In December, the Pittsburgh Zoo & PPG Aquarium recorded the first case in the U.S. of a Canada lynx catching Covid.
Some cases have been fatal, at least one as recently as this year. In January, an 11-year-old snow leopard named Rilu died from Covid-induced pneumonia at Miller Park Zoo in Illinois. Two months earlier, three snow leopards died from the virus at Lincoln Children's Zoo in Nebraska.
Mink. Raised by the millions on farms for their fur, mink have been the nonhuman animal most devastated by SARS-CoV-2. Once it became apparent that they could become ill from the virus, sometimes fatally, and — most significantly — transmit the bug back to people, their fate was grim. By mid-November 2020, outbreaks on mink fur farms had been reported in the Netherlands, Denmark, Spain, Sweden, Italy and the U.S., according to the World Health Organization. The response was to kill farmed mink en masse.
Ferret. Following a case in Slovenia, the first recorded occurrence of Covid in a ferret in the U.S. occurred in Florida last September. The pet was tested because it was sneezing and coughing, according to the USDA.
Scientists had previously studied ferrets as an animal model for the disease. However, subsequent research documenting a case of 29 ferrets living closely with two people who had symptomatic disease found low risk of natural infection in the pets — none got sick. The research was part of a pet surveillance study at Tufts University Cummings School of Veterinary Medicine.
Binturong, coatimundi, fishing cat. An outbreak at Brookfield Zoo near Chicago last fall added three exotic species to the list of Covid-positives. One was a binturong, a mammal with a bearlike face and catlike body sometimes called a bearcat. A member of the viverrid family, the binturong is also known as civet cat. The second unusual animal was a coatimundi, or coati, a relative of raccoons. The third was a fishing cat, a type of cat that, in the wild, is found in wetlands.
Also affected in that outbreak were a tiger, a lion and two snow leopards.
Gorilla. One of the fears for the animal world when the pandemic began was that fellow primates would be at risk, especially animals like the endangered mountain gorilla. But it's been so far, so good on that front. In fact, the University of California, Davis, reported last month that wild mountain gorillas in Rwanda not only have not tested positive for SARS-CoV-2, they've had fewer outbreaks of any respiratory illness. The probable reason: Ecotourism was suspended early on, and other precautions were adopted to reduce gorillas' exposure to people.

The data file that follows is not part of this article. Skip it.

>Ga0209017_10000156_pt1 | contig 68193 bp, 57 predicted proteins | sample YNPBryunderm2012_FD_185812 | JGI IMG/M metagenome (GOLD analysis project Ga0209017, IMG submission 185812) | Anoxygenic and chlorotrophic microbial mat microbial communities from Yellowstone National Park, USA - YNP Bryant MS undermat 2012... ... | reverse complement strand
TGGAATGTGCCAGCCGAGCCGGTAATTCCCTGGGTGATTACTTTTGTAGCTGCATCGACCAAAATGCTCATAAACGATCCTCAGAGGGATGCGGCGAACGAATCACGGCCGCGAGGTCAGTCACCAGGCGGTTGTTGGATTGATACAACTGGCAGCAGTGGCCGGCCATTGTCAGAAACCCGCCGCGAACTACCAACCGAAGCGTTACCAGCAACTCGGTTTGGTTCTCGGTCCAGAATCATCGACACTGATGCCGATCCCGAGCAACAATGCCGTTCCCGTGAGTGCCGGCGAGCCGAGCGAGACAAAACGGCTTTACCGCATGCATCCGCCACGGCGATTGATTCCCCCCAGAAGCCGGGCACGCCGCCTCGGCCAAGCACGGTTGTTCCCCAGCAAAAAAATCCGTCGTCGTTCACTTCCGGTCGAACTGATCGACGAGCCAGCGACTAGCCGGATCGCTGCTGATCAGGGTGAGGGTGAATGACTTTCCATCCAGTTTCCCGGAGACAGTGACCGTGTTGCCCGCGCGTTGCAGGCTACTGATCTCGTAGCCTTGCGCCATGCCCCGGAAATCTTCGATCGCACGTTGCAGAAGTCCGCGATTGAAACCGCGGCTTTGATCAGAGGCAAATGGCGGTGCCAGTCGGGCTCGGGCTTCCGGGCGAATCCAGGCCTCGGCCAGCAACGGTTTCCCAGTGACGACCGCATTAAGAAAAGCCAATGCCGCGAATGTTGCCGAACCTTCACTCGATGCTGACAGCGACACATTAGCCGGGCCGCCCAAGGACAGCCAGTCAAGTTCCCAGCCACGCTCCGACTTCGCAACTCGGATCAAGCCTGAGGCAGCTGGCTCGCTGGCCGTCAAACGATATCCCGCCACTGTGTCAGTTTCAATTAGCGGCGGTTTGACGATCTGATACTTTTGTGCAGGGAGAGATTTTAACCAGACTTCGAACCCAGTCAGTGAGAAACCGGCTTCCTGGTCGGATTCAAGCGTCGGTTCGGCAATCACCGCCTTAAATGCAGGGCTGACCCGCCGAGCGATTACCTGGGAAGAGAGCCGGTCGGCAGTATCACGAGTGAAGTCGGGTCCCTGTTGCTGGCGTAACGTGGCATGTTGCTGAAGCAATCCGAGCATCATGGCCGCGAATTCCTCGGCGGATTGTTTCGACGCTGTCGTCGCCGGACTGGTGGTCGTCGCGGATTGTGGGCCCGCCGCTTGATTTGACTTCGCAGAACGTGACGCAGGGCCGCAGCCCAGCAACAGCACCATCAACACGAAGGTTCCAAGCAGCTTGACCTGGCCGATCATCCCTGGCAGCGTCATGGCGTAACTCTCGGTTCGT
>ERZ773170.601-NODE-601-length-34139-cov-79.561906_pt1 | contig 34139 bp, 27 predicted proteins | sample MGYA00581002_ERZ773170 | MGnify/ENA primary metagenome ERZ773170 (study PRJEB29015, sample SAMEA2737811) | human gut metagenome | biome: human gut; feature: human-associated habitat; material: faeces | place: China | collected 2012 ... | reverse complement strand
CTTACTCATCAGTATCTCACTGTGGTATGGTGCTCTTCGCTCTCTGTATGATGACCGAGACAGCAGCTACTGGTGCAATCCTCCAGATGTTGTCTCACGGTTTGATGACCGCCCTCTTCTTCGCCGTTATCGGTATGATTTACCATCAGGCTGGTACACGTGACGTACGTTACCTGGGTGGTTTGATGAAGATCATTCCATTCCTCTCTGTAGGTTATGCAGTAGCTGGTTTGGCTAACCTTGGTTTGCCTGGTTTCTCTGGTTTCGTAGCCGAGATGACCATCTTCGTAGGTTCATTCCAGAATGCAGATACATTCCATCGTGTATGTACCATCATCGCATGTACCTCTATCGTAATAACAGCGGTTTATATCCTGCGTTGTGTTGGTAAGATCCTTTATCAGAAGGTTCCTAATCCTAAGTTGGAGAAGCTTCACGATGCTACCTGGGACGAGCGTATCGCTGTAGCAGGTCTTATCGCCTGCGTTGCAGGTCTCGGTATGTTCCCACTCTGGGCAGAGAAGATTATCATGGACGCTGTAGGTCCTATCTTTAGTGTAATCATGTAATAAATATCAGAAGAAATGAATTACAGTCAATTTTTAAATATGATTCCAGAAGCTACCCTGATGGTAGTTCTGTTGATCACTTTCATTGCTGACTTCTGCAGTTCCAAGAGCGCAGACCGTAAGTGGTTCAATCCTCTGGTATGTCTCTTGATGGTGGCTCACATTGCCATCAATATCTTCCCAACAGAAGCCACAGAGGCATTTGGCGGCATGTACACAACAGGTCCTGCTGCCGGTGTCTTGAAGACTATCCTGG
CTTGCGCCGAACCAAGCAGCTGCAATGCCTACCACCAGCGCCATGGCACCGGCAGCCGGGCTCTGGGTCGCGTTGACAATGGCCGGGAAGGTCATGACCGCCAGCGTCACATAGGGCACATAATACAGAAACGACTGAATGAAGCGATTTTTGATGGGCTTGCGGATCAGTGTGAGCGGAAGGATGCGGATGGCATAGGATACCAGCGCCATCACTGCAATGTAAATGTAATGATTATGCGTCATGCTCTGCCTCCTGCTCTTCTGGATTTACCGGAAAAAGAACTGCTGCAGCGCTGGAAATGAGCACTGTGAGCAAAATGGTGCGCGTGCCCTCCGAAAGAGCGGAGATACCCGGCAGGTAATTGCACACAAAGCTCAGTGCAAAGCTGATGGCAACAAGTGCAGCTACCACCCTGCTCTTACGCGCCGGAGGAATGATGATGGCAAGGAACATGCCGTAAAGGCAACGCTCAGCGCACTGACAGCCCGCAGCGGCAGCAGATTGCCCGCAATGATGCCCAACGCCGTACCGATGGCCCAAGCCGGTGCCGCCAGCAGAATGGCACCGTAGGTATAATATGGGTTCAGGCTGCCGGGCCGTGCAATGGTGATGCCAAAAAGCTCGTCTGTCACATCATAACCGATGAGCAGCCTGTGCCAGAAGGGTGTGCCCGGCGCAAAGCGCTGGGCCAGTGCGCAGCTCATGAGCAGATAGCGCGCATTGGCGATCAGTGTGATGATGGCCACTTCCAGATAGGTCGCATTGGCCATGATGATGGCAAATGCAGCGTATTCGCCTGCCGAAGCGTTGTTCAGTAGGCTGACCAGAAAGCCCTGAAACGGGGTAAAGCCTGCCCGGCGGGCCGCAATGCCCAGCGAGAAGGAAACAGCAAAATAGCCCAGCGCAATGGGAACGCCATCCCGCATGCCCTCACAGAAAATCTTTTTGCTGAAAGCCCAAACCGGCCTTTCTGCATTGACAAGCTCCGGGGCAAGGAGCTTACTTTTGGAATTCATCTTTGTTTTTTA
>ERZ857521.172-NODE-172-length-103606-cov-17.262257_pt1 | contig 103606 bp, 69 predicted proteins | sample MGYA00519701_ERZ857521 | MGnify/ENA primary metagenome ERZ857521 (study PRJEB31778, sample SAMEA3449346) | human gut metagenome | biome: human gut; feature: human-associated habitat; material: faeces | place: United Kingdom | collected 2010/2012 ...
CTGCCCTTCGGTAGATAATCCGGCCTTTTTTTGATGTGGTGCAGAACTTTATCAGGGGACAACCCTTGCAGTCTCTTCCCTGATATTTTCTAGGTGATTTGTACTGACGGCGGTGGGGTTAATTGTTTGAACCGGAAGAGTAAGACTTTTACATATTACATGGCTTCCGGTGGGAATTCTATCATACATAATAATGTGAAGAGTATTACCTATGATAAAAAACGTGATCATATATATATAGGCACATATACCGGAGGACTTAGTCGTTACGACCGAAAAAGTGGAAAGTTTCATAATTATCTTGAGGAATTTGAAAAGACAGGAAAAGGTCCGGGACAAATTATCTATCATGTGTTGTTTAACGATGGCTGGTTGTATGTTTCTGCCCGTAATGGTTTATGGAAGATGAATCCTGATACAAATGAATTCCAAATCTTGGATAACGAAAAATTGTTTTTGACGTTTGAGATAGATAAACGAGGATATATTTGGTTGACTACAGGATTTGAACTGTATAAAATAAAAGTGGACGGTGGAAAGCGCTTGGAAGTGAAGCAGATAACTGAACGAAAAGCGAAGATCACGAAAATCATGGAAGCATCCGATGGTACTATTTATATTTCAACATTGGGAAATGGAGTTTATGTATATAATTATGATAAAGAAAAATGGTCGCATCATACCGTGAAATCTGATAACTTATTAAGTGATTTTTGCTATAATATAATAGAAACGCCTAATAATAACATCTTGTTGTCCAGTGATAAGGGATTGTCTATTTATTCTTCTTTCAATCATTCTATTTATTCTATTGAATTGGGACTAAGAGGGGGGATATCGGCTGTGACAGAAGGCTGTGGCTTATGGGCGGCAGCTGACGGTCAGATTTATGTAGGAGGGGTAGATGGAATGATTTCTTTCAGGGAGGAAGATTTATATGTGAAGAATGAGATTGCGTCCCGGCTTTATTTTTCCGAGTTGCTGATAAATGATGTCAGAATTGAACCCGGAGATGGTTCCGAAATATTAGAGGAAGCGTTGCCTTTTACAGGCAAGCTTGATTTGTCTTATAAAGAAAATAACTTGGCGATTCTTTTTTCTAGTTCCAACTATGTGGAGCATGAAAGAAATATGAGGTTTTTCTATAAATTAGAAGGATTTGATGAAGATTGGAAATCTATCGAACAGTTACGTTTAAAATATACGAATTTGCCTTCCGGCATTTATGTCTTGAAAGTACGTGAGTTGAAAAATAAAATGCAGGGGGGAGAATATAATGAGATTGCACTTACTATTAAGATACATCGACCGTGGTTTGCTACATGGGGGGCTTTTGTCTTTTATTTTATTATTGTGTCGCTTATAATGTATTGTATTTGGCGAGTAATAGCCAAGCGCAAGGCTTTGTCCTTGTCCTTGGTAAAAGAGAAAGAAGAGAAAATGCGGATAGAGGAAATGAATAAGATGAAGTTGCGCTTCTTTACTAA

Gorillas in zoos are another matter. Three at the San Diego Zoo Safari Park in California had the distinction of being the first of their kind in the U.S. to be confirmed positive for SARS-CoV-2, in January 2021. Others followed, for example at Zoo Atlanta and the Kansas City Zoo.
After the outbreak in San Diego, a variety of primates at that zoo received vaccinations against Covid. Zoetis, which developed a vaccine for animals, subsequently donated 11,000 doses to about 70 zoos and wildlife sanctuaries around the country, CNN reported.
Otter. The Georgia Aquarium reported last spring that its "geriatric" Asian small-clawed otters were sneezing, coughing, mildly lethargic and had tested positive. In the summer, a pair of otters in a zoo in Orange County, Florida, also caught the virus.
White-tailed deer. One of the more attention-getting and potentially concerning finds last year was that wild white-tailed deer in parts of the United States were found through antibody testing to have been infected at high rates (although they did not appear to be sick). A few months later, evidence of the virus was found in deer in Canada, too.
A study, not yet peer-reviewed, from Texas A&M College of Veterinary Medicine and Biomedical Sciences demonstrated that captive white-tailed deer can catch Covid and transmit it to other deer.
That the virus should show up in the wild in a species as abundant as deer raises worries that the animals could serve as a reservoir for SARS-CoV-2, enabling the virus to readily spill back into the human population.
That would be a bigger worry if deer were found to have a new variant. So far, that's not the case, Hennenfent said: "To date, the strains match exactly what's in people, so it doesn't appear that it's taking on a life of its own."